Tikkun Magazine



Are Humans Special?

OBVIOUSLY WE ARE a unique species. Just look around: humans have transformed much of the surface of the earth, remolding it for our own convenience. We have fulfilled God’s injunction in the first chapter of the Bible: “Let us make man in our image, in our likeness, and let them rule over the fish of the sea and the birds of the air, over the livestock, over all the earth, and over all the creatures that move along the ground.” (Genesis 1:26) A few chapters later our dominion is reiterated: “And fear of you and the dread of you shall be upon every beast of the earth, and upon every fowl of the air . . . into your hands they are delivered.” (9:2) We may wonder what it means to be made in God’s image (more on that later), but our superiority to all other creatures is thereby divinely sanctioned, with the apparent implication that they exist for us to use.

Illustration by Liam O'Donnell

These verses are often cited as one root of the ecological crisis, because the consequences of that superiority—technological, at least—have become devastating. It is not surprising, then, that an increasing number of people now doubt that we should anoint ourselves as the pinnacle of creation. Deep ecologists claim that the natural world should not be understood as a resource for humans to exploit, for all living beings have inherent worth. The evolutionary biologist Stephen Jay Gould argued that evolution does not imply that we are a unique species: any perception of progress is a delusion based on human arrogance.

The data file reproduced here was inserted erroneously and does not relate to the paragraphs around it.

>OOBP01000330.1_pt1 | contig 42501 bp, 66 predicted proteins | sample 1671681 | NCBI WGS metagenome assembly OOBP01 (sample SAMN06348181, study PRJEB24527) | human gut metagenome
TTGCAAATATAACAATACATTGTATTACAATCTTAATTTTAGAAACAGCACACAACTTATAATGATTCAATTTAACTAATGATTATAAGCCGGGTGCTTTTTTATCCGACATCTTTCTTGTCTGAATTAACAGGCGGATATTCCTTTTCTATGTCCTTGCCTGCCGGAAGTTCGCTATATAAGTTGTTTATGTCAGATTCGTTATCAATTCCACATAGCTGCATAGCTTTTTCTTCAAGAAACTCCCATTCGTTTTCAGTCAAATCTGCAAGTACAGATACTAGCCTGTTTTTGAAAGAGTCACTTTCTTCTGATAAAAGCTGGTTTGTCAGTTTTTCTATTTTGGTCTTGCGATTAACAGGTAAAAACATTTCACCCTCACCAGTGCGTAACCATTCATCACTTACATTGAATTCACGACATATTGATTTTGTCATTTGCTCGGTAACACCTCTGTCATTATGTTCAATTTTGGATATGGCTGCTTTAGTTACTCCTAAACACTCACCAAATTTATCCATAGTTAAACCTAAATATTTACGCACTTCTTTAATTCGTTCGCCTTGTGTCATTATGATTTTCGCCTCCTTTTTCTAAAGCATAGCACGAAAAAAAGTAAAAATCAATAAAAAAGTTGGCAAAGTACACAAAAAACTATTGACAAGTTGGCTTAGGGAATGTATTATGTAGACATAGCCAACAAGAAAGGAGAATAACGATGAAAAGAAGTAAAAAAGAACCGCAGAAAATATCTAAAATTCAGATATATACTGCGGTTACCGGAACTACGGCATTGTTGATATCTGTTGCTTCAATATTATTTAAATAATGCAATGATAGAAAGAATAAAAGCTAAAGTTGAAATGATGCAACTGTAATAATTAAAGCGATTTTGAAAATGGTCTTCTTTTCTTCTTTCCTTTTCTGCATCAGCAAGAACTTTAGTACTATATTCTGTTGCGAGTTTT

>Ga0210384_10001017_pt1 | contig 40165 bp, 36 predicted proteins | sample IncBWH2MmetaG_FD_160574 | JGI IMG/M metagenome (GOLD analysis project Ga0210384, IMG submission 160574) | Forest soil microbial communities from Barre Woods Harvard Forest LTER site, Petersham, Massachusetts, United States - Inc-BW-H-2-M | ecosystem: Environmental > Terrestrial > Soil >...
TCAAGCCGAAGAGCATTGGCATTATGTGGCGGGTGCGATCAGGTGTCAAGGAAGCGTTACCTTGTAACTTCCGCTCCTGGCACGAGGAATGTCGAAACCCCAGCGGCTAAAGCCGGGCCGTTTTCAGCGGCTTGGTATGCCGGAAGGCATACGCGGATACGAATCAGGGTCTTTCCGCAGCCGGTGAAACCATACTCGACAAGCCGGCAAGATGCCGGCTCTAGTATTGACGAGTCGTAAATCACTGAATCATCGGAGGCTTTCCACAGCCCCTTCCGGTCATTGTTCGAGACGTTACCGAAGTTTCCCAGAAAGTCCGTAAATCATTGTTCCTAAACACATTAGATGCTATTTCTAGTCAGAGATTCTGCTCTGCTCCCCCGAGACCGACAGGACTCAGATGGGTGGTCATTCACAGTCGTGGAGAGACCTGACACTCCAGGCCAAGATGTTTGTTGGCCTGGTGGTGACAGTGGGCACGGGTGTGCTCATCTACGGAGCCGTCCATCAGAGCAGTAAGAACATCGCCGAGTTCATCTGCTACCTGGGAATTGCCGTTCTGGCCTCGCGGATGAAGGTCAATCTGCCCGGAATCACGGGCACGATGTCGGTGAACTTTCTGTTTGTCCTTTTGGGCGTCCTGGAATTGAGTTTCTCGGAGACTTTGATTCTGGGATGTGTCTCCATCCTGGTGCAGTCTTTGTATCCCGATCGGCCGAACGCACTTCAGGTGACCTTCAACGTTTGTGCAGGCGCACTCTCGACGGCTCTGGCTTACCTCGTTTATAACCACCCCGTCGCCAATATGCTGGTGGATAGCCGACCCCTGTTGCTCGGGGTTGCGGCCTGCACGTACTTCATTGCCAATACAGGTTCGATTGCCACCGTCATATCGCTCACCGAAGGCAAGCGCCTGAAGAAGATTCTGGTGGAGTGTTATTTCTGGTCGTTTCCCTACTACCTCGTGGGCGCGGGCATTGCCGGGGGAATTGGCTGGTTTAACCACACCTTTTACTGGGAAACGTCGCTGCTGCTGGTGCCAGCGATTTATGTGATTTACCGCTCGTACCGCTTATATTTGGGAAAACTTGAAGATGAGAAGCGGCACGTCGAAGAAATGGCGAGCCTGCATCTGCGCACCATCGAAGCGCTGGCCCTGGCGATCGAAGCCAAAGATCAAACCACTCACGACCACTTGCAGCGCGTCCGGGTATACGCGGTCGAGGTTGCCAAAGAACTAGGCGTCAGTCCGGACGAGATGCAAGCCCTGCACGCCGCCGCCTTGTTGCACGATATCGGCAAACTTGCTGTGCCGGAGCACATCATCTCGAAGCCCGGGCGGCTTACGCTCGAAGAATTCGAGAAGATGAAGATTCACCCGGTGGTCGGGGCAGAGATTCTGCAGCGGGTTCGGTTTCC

From a Buddhist perspective, however, our situation is more complex. The earliest texts emphasize how precious human life is. According to an analogy repeated three times in the Pāli Canon, to be born as a human is more rare than the chance that a blind turtle, rising to the surface of the sea only once every hundred years, would put its head through the hole in a wooden cattle-yoke floating on the waves. In this case, however, the emphasis is not on some innate superiority but on our unique potential. Viewing ourselves as better than other species, which exist for our benefit, is not the only way to understand the unique position and role of humans on the earth. This alternative perspective needs to be clarified. In what ways are we special, and in what ways are we not?

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Source Citation

Tikkun 2017 Volume 32, Number 1: 16-19

David R. Loy is a Zen teacher and author whose books include The Great Awakening: A Buddhist Social Theory. His new book is A New Buddhist Path: Enlightenment, Evolution, and Ethics in the Modern World. Many of his writings and podcasts are available on his website: davidloy.org.
 
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